1. Grow your baby fish like a PRO

    Microworms, great live feed for your Fish or Shrimp Fry. They are easy to culture and will considerably improve your fry mortality rate. Order online to start a never-ending supply of Microworms! [ Click here to order ]

basic horse care question

Discussion in 'Horses - all breeds / types' started by ladydreamer, Mar 12, 2005.

  1. ladydreamer

    ladydreamer New Member

    Hi. Pride has roamed more around his pasture today and I went to visit him and noticed he has a cut above his eye and one on his chest area. Not big, not bleeding, but should I put something on them, they are about a centimenter long. OR is this normal for them? Figured I should ask. Thanks for answering my million & one questions.
     
  2. someday

    someday New Member

    If they are big and not bleeding..all I would reccommend you do to them is wash them well with soap and water(a betadine solution would be even better if you have it.) The most important thing is to go out in that pasture and walk it and try to find what he cut himself on and remove it. Horses do seem to pick up mysterious cuts out in the pasture, more so when they're with another horse, but you want your pasture free of anythin gthey could hurt themselves on...horses are notorious for finding the one thing they could possibly injure themselves on in the pasture and doing so. :roll:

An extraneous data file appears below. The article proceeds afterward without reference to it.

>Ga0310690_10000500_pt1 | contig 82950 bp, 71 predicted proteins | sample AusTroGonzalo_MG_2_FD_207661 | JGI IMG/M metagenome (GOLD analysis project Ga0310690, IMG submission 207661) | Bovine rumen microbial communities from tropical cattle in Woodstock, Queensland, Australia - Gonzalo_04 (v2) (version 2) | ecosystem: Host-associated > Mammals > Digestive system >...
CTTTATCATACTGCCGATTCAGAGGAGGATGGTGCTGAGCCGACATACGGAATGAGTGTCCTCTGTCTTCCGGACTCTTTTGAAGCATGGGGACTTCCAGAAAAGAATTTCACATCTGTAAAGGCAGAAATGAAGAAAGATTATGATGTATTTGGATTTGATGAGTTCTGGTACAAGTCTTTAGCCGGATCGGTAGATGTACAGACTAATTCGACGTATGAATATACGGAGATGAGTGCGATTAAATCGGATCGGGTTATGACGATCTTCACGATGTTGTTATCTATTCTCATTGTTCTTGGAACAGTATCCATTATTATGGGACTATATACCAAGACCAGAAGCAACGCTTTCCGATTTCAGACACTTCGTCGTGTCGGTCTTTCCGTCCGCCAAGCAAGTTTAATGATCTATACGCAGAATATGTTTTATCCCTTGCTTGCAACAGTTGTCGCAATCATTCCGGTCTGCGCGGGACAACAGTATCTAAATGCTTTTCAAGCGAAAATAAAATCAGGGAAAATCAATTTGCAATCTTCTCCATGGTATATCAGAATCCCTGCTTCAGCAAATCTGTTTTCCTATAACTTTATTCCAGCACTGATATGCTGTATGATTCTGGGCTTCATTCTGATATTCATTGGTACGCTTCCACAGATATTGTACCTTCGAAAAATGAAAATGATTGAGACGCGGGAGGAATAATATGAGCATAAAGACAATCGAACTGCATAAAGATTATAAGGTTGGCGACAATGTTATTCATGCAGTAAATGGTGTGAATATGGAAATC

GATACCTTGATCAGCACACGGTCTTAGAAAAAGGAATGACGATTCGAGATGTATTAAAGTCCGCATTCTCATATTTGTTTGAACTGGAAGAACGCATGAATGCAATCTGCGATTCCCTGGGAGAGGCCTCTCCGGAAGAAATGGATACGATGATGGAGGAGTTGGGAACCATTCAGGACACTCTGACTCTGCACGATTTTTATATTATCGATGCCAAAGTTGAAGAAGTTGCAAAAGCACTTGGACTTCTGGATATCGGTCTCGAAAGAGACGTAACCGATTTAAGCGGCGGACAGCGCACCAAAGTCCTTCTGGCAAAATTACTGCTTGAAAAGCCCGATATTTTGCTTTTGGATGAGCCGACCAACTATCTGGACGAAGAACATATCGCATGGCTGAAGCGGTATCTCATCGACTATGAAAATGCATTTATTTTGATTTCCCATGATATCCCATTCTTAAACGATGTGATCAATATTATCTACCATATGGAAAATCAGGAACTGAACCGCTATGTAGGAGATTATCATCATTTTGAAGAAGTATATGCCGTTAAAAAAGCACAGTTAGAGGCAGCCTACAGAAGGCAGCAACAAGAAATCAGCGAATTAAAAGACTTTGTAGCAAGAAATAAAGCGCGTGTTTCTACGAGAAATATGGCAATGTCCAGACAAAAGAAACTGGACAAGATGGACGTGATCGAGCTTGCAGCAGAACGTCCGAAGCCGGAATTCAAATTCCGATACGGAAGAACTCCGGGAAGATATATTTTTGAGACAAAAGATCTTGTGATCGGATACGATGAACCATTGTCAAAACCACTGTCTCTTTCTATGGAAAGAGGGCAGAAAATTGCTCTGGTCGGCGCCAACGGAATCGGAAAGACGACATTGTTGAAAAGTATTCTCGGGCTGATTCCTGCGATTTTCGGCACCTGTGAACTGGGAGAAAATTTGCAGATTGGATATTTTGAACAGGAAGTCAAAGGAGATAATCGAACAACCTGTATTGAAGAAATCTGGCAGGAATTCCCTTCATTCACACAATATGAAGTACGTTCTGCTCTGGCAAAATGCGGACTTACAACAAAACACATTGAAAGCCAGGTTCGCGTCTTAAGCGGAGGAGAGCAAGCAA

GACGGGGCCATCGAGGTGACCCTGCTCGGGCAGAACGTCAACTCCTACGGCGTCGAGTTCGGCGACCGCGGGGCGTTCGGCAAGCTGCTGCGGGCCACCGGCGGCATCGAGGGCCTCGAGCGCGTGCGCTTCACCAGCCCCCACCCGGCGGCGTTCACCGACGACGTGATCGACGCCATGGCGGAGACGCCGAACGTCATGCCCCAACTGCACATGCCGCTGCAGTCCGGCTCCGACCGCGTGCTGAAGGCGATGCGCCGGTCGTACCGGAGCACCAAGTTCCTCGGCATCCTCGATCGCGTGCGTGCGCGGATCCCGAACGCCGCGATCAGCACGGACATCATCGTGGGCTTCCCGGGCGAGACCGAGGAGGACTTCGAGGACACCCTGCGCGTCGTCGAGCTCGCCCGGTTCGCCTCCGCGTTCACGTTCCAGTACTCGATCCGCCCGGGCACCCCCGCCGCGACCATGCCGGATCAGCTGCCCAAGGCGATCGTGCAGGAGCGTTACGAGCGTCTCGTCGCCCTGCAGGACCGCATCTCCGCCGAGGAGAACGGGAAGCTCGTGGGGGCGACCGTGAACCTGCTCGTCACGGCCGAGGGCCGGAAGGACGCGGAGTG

3. ladydreamer

    ladydreamer New Member

    Last question of the day. Cribbing.........................
     
  4. someday

    someday New Member

    What about it? Is he a cribber? Cribbing can not only destry fences and any other object they decide to crib on, but can be very harmful to the horse. It can cause colic as well as uneven wear on the teeth, which can cause eating problems. Some horses who crib in a stall are fine out in pasture when they aren't as bored and have lots of nice grass to eat. Some crib everywhere. They make cribbing collars which can prevent cribbing with some success.
     
  5. ladydreamer

    ladydreamer New Member

    Just spoke with the previous owner, and he isnt used to being put up at night. Soooo, we are going to just let him stay out at night and let him go in and out of the barn as needed to get out of the weather. Anyways, its my fault I suppose....... guess I have to learn by trial and error....
     
  6. ya_gotta_luv_em

    ya_gotta_luv_em New Member

    a lot of horses crib cos they are bored. If it doesnt stop, try giving him something 2 play with.
     
  7. horse_child

    horse_child New Member

    lots of horses love exercise balls, or milk jugs, anything that they can just hit around really.
     

Share This Page